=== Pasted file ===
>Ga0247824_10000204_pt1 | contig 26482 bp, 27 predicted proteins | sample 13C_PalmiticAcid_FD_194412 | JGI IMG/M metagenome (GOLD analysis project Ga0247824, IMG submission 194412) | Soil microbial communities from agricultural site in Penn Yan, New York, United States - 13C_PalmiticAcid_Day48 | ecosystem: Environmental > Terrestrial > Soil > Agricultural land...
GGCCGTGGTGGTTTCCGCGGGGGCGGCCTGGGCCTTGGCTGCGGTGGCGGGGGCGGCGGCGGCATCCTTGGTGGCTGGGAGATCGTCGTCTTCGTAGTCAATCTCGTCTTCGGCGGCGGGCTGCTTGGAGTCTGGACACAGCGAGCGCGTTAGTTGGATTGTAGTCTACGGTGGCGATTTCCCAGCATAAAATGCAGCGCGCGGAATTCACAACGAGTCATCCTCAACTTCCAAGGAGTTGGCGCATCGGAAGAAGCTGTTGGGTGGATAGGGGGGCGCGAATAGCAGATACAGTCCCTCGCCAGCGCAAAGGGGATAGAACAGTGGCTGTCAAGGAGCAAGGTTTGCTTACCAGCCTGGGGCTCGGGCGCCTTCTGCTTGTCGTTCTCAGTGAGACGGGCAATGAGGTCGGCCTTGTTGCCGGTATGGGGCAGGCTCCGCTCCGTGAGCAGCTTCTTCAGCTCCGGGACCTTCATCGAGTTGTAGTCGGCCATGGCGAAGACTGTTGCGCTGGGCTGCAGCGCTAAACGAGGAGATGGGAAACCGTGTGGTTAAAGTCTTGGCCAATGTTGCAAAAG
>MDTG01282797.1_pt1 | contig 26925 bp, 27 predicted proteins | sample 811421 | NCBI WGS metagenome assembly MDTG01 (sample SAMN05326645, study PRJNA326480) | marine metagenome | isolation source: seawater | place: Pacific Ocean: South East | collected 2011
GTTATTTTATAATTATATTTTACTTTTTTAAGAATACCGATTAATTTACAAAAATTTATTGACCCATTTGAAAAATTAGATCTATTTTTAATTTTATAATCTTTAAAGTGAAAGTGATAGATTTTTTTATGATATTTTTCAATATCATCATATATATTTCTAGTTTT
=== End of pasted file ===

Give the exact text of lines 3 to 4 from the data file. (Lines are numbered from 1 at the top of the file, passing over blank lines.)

>MDTG01282797.1_pt1 | contig 26925 bp, 27 predicted proteins | sample 811421 | NCBI WGS metagenome assembly MDTG01 (sample SAMN05326645, study PRJNA326480) | marine metagenome | isolation source: seawater | place: Pacific Ocean: South East | collected 2011
GTTATTTTATAATTATATTTTACTTTTTTAAGAATACCGATTAATTTACAAAAATTTATTGACCCATTTGAAAAATTAGATCTATTTTTAATTTTATAATCTTTAAAGTGAAAGTGATAGATTTTTTTATGATATTTTTCAATATCATCATATATATTTCTAGTTTT